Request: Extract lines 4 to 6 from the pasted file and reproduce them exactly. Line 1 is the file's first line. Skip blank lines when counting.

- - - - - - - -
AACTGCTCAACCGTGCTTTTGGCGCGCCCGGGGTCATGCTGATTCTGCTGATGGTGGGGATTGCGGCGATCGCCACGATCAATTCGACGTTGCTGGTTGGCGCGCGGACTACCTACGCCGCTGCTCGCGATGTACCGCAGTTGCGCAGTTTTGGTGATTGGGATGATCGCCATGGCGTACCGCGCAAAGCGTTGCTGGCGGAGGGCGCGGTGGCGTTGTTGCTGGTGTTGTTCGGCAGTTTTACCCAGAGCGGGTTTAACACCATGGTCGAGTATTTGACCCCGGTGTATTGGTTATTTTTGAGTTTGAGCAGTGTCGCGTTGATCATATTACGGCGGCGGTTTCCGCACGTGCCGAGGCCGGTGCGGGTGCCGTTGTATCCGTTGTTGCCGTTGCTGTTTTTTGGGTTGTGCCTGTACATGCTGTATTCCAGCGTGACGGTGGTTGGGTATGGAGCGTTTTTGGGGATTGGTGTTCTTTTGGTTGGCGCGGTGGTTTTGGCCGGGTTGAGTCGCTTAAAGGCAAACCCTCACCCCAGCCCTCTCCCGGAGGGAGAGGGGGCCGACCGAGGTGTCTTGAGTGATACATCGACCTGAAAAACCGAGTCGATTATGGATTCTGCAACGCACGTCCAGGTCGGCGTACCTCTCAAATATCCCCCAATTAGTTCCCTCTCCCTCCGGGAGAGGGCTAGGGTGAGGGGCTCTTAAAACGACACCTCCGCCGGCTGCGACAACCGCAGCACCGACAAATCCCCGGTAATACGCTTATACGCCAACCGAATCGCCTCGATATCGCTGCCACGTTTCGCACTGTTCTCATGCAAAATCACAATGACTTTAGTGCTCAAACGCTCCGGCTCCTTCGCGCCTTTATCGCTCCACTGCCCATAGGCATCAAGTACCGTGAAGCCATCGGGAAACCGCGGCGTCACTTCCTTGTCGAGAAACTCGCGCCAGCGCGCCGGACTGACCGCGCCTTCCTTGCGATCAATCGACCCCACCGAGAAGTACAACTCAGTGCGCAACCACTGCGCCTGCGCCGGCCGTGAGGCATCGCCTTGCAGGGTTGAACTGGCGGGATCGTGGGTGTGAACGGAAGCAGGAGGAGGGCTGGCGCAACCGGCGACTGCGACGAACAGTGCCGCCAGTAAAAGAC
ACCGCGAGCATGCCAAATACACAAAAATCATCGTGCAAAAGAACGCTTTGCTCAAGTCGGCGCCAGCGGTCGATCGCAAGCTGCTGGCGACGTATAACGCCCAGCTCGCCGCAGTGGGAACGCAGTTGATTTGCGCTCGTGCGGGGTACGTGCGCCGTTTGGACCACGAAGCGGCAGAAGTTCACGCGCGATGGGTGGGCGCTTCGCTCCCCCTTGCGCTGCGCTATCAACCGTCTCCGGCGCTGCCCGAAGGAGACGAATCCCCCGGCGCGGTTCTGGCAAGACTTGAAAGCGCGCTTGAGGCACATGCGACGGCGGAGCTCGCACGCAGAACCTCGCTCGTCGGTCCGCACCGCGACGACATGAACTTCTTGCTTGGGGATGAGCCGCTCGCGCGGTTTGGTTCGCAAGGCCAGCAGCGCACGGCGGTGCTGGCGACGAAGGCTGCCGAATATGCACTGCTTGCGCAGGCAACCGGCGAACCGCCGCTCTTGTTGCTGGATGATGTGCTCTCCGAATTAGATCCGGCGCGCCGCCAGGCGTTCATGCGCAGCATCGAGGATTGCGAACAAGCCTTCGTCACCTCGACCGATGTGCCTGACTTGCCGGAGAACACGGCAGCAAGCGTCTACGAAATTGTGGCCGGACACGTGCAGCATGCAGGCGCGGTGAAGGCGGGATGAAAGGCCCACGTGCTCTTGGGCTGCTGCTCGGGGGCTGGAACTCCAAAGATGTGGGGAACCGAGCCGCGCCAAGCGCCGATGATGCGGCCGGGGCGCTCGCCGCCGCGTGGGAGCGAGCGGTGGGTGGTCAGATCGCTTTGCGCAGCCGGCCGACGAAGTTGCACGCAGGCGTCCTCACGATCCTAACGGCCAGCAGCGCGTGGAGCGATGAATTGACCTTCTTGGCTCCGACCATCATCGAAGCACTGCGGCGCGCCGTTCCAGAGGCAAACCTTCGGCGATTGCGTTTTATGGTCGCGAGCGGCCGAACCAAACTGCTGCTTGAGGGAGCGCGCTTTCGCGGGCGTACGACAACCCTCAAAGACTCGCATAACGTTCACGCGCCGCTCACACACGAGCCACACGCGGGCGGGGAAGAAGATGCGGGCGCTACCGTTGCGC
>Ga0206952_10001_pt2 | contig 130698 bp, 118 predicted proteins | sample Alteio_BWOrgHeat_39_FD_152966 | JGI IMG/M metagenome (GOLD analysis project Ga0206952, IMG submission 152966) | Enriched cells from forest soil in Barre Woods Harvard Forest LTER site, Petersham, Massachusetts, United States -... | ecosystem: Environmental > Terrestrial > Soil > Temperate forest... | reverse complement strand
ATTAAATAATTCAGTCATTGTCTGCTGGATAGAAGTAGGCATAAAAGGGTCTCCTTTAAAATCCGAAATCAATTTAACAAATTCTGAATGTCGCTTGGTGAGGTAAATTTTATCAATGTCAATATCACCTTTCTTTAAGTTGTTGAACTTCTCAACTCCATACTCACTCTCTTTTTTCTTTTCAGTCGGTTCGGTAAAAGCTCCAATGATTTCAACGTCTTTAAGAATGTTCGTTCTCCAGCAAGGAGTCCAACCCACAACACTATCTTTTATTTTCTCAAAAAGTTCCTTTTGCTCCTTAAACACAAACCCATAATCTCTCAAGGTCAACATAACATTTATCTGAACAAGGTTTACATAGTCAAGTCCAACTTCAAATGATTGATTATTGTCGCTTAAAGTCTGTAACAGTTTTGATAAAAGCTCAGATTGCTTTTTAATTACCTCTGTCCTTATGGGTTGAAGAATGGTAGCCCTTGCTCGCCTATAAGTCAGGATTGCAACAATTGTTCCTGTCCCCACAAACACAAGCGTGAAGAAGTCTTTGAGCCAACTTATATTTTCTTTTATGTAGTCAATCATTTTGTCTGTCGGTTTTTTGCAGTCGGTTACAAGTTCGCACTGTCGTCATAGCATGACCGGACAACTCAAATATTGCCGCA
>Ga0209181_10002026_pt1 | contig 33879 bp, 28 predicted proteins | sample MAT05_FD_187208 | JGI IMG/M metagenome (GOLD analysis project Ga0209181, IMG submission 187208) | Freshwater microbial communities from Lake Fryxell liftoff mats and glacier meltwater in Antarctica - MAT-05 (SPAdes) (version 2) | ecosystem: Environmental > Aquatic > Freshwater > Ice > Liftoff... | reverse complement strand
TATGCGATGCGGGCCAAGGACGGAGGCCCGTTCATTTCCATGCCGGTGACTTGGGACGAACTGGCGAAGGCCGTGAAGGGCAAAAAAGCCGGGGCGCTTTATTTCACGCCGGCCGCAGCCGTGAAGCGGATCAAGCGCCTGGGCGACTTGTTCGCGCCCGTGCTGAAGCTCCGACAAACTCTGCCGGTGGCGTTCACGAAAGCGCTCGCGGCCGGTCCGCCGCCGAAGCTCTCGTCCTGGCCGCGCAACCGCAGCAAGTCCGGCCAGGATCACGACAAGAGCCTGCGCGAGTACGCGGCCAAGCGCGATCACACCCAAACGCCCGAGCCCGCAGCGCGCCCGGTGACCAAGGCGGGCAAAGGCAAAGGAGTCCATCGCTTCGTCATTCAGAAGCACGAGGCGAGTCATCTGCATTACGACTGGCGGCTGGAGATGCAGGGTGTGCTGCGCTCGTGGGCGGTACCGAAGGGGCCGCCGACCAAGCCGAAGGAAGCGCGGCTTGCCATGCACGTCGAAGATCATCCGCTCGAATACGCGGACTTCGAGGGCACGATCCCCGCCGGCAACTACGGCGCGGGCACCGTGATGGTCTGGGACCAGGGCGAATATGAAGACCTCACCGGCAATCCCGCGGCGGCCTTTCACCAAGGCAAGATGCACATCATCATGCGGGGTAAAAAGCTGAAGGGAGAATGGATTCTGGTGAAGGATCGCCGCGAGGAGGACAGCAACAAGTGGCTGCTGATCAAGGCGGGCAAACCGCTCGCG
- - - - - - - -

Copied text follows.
ATTAAATAATTCAGTCATTGTCTGCTGGATAGAAGTAGGCATAAAAGGGTCTCCTTTAAAATCCGAAATCAATTTAACAAATTCTGAATGTCGCTTGGTGAGGTAAATTTTATCAATGTCAATATCACCTTTCTTTAAGTTGTTGAACTTCTCAACTCCATACTCACTCTCTTTTTTCTTTTCAGTCGGTTCGGTAAAAGCTCCAATGATTTCAACGTCTTTAAGAATGTTCGTTCTCCAGCAAGGAGTCCAACCCACAACACTATCTTTTATTTTCTCAAAAAGTTCCTTTTGCTCCTTAAACACAAACCCATAATCTCTCAAGGTCAACATAACATTTATCTGAACAAGGTTTACATAGTCAAGTCCAACTTCAAATGATTGATTATTGTCGCTTAAAGTCTGTAACAGTTTTGATAAAAGCTCAGATTGCTTTTTAATTACCTCTGTCCTTATGGGTTGAAGAATGGTAGCCCTTGCTCGCCTATAAGTCAGGATTGCAACAATTGTTCCTGTCCCCACAAACACAAGCGTGAAGAAGTCTTTGAGCCAACTTATATTTTCTTTTATGTAGTCAATCATTTTGTCTGTCGGTTTTTTGCAGTCGGTTACAAGTTCGCACTGTCGTCATAGCATGACCGGACAACTCAAATATTGCCGCA
>Ga0209181_10002026_pt1 | contig 33879 bp, 28 predicted proteins | sample MAT05_FD_187208 | JGI IMG/M metagenome (GOLD analysis project Ga0209181, IMG submission 187208) | Freshwater microbial communities from Lake Fryxell liftoff mats and glacier meltwater in Antarctica - MAT-05 (SPAdes) (version 2) | ecosystem: Environmental > Aquatic > Freshwater > Ice > Liftoff... | reverse complement strand
TATGCGATGCGGGCCAAGGACGGAGGCCCGTTCATTTCCATGCCGGTGACTTGGGACGAACTGGCGAAGGCCGTGAAGGGCAAAAAAGCCGGGGCGCTTTATTTCACGCCGGCCGCAGCCGTGAAGCGGATCAAGCGCCTGGGCGACTTGTTCGCGCCCGTGCTGAAGCTCCGACAAACTCTGCCGGTGGCGTTCACGAAAGCGCTCGCGGCCGGTCCGCCGCCGAAGCTCTCGTCCTGGCCGCGCAACCGCAGCAAGTCCGGCCAGGATCACGACAAGAGCCTGCGCGAGTACGCGGCCAAGCGCGATCACACCCAAACGCCCGAGCCCGCAGCGCGCCCGGTGACCAAGGCGGGCAAAGGCAAAGGAGTCCATCGCTTCGTCATTCAGAAGCACGAGGCGAGTCATCTGCATTACGACTGGCGGCTGGAGATGCAGGGTGTGCTGCGCTCGTGGGCGGTACCGAAGGGGCCGCCGACCAAGCCGAAGGAAGCGCGGCTTGCCATGCACGTCGAAGATCATCCGCTCGAATACGCGGACTTCGAGGGCACGATCCCCGCCGGCAACTACGGCGCGGGCACCGTGATGGTCTGGGACCAGGGCGAATATGAAGACCTCACCGGCAATCCCGCGGCGGCCTTTCACCAAGGCAAGATGCACATCATCATGCGGGGTAAAAAGCTGAAGGGAGAATGGATTCTGGTGAAGGATCGCCGCGAGGAGGACAGCAACAAGTGGCTGCTGATCAAGGCGGGCAAACCGCTCGCG